A Leak on the New Moon October 12, 2009Posted by Patrick in Cinematics, Muzak.
Tags: Bon Iver, Grizzly Bear, New Moon, Robert Pattinson, soundtrack, Twilight
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The New Moon soundtrack has leaked online, and as the roster of bands announced before its release suggested, it’s really quite an exciting one.
I’m not sure how the soundtrack producers managed to get so many talented names on board, but somehow they did. Improving quite vastly from the first soundtrack’s collection of artists, the tracklisting name checks every indie artist from Grizzly Bear to Death Cab for Cutie.
Even more outstanding is the fact that every song is original and exclusive to the soundtrack, although I have my questions about Muse’s I Belong to You, which is labelled here as a “New Moon Remix” but is really just a shortened version, omitting the Mon Coeur S’ouvre a Voix portion.
The major difference with this soundtrack in comparison with the first is that it’s a lot more sombre and downbeat, which (groan) in some ways reflects the tone of the second book.
The stand-out tracks, predictably, are Bon Iver and St. Vincent’s Roslyn, Thom Yorke’s Hearing Damage, Grizzly Bear’s Slow Life and Editors’ No Sound but the Wind. This could change for me, however, as I haven’t had a good listen to some of the tracks. The good news is, however, that there doesn’t seem to be any duds.
Listen to Bon Iver & St. Vincent and Grizzly Bear’s contributions below.
View full post for the complete tracklisting >>
Gleeful New Music October 8, 2009Posted by Patrick in Muzak, Televisual.
Tags: Cory Monteith, cover version, Glee, Lea Michele, soundtrack
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One of the new US television season’s biggest hits has been musical comedy series Glee. Each week at least three songs are featured on the show, and this week’s batch have just hit the internets.
This week there’s four tracks, all, as usual, covers of well-known songs.
Firstly, there’s a mash-up of Bon Jovi’s It’s My Life and Usher’s Confessions Pt. II by the boys of the Glee club. Surprisingly, it works really well.
Then the girls take on, again, a mash-up, this time of a more uptempo cover of Beyoncé’s Halo mixed with Katrina and the Waves’ Walking on the Sunshine.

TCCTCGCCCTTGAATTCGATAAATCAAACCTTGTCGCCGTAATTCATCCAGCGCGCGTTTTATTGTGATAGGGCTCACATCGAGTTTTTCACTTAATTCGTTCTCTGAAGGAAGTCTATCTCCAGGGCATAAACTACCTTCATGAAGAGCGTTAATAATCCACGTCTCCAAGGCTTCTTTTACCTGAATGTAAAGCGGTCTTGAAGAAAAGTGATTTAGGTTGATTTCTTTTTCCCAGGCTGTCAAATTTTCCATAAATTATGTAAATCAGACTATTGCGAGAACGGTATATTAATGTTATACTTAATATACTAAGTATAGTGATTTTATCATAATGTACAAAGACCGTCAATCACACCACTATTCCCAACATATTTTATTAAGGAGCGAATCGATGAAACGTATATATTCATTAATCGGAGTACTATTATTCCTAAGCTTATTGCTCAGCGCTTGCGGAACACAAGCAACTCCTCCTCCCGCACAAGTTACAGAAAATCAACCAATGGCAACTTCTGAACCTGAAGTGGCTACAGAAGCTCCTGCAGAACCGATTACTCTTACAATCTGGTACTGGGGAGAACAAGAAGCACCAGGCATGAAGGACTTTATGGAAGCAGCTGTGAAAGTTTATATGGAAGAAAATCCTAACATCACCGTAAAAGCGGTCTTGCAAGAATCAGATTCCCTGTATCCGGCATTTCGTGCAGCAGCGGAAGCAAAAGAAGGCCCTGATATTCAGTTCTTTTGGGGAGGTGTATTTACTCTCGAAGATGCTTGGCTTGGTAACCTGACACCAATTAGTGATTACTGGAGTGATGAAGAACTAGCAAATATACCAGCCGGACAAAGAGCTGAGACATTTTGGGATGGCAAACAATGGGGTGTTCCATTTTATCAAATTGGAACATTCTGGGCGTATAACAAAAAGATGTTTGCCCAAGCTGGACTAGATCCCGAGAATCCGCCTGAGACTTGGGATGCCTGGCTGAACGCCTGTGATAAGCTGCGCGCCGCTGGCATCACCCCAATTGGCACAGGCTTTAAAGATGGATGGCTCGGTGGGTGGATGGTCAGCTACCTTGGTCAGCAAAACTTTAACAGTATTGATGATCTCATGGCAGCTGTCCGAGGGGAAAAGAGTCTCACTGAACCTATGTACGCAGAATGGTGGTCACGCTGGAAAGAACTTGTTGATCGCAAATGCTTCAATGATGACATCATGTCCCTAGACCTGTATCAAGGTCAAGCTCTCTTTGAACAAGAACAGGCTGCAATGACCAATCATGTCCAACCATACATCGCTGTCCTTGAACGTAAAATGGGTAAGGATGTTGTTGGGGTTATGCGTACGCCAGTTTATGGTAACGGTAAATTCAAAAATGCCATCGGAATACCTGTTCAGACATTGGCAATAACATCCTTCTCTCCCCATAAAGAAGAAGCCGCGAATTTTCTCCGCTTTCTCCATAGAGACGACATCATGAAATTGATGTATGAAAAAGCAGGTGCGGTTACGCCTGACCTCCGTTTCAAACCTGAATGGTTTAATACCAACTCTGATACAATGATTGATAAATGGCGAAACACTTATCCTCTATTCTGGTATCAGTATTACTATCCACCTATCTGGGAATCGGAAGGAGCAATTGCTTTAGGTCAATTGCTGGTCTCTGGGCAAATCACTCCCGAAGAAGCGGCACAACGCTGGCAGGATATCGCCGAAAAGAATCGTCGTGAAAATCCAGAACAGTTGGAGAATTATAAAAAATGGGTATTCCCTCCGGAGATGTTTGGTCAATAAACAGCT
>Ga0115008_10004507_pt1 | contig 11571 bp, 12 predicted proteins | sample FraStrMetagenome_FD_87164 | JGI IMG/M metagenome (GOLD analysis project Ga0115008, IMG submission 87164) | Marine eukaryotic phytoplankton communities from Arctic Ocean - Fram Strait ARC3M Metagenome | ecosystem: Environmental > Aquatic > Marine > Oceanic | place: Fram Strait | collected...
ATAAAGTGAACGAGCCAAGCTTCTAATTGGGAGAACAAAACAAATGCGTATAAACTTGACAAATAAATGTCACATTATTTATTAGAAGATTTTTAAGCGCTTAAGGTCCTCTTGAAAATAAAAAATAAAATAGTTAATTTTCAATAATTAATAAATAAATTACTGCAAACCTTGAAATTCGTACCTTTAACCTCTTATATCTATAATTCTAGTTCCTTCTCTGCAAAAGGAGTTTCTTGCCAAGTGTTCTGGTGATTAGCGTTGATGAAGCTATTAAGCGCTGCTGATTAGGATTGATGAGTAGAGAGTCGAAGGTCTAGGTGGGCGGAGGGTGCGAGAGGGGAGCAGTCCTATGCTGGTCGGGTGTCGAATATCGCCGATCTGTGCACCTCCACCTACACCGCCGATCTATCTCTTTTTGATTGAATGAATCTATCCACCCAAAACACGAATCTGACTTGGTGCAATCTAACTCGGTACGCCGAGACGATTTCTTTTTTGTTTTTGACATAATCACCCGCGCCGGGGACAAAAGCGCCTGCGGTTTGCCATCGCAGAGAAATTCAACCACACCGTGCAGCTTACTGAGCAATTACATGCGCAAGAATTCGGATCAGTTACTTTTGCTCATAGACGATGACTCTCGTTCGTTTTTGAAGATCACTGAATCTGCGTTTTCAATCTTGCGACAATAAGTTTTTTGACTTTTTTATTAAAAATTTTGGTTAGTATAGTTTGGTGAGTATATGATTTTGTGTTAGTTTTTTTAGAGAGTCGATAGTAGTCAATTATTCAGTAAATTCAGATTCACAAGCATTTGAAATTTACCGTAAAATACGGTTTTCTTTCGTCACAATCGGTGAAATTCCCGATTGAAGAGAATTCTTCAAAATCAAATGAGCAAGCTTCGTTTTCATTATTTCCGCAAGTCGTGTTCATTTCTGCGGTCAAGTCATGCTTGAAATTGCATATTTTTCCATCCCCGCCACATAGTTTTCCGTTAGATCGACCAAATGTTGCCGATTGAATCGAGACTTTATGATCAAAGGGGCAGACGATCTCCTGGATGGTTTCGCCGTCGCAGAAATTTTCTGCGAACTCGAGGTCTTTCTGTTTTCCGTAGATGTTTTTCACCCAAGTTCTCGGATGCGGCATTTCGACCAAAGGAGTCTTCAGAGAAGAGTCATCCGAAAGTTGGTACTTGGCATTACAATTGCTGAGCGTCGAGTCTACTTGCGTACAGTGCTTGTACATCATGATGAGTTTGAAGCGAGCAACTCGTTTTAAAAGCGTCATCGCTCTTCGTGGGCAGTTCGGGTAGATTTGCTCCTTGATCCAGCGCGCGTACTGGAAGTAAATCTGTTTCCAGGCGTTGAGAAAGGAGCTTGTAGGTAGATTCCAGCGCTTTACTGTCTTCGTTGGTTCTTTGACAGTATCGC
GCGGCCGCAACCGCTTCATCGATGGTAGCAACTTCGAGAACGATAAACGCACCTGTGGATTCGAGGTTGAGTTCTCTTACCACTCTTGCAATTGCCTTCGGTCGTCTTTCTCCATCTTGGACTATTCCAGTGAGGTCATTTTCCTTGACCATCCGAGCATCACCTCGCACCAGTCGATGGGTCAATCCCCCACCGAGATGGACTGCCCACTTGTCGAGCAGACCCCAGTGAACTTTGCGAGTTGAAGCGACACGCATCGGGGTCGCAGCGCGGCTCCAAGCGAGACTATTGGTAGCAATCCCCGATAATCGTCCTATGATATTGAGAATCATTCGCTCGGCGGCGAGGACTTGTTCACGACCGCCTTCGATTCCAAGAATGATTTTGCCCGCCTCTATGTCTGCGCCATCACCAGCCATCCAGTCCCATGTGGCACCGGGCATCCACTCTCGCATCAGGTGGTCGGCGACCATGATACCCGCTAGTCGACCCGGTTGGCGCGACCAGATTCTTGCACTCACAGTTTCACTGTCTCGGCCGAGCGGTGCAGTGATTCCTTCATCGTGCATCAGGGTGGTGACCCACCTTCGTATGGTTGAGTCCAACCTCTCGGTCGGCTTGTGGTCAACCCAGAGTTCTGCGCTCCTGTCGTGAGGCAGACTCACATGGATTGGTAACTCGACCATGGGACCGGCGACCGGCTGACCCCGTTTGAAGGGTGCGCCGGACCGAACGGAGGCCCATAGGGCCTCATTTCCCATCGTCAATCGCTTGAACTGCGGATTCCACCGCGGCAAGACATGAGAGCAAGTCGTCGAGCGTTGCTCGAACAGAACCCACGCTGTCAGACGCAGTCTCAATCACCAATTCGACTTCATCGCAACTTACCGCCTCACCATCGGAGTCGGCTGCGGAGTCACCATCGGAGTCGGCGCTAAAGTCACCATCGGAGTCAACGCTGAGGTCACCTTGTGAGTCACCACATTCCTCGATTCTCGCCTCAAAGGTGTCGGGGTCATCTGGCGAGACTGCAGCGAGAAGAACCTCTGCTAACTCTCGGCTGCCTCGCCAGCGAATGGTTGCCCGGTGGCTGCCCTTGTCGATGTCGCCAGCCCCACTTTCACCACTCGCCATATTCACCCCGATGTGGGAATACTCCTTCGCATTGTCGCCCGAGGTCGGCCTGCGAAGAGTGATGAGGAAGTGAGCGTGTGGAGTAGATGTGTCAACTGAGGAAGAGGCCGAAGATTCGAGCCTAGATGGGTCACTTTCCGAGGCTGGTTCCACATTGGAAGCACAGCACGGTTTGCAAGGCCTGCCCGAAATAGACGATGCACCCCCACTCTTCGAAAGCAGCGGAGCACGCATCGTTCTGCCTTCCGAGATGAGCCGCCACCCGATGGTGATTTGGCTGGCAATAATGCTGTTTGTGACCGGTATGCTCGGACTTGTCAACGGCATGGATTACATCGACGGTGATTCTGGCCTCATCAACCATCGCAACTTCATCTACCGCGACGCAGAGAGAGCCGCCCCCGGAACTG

Cast members Lea Michele and Cory Monteith next cover Jordin Sparks and Chris Brown’s No Air. It’s a fairly standard cover without much changes. If you liked the original, you’ll like this, otherwise there’s not much new here.
The final cover is an odd one – Avril Lavigne’s Keep Holding On. They do a really good job on this one, even if the opening does unnecessarily try to live up to their earlier Don’t Stop Believing cover. The backing vocals from the rest of the Glee club make this a cover that actually improves on the original quite a bit.
Glee Cast – Keep Holding On (download)
The episode with these tracks airs tonight in the US, and Glee comes to E4 some time early in 2010, apparently. If you haven’t checked it out yet, make sure you do, because it definitely lives up to the hype.
The Lost Art of the Theme Song October 6, 2009Posted by Patrick in Muzak, Televisual.
Tags: Dallas, Mad Men, opening credits, soundtrack, Television, theme music, True Blood, TV, United States of Tara
One of my favourite things about television shows has always been their theme songs. Some will argue that they just eat into time that could have been spent on more meaningful things like character development and plot, but I disagree. I’d gladly sacrifice 30 seconds of a scene to get my theme songs back.
Now, not everyone is doing away with these treasured hallmarks of television, most American cable networks are putting actual effort into their opening credits. Each is at least 30 seconds long (the accepted minimum), but they often pushing far above that.
The opening credits used to set the tone for the show while also giving us a quick run through of who’s who in the show. I needed this. I still need this.
Granted, some programmes don’t really need a theme song, such as Lost, which I think works fine without it. This does however exclude them from any future “Guess the Theme Tune” games. And that’s a shame.
What’s almost worse is those shows that once had opening credits, and then ditched them out of the blue. That’d be One Tree Hill (the credits of which were probably the best part of any episode), Grey’s Anatomy and Desperate Housewives. All of which had half-decent and memorable theme songs once upon a time.
What would The X Files, Cheers or Friends have been without their theme songs? Actually I’m not sure, but I don’t think I would have liked any of them.
So out of the opening credits still around, I have picked a select few.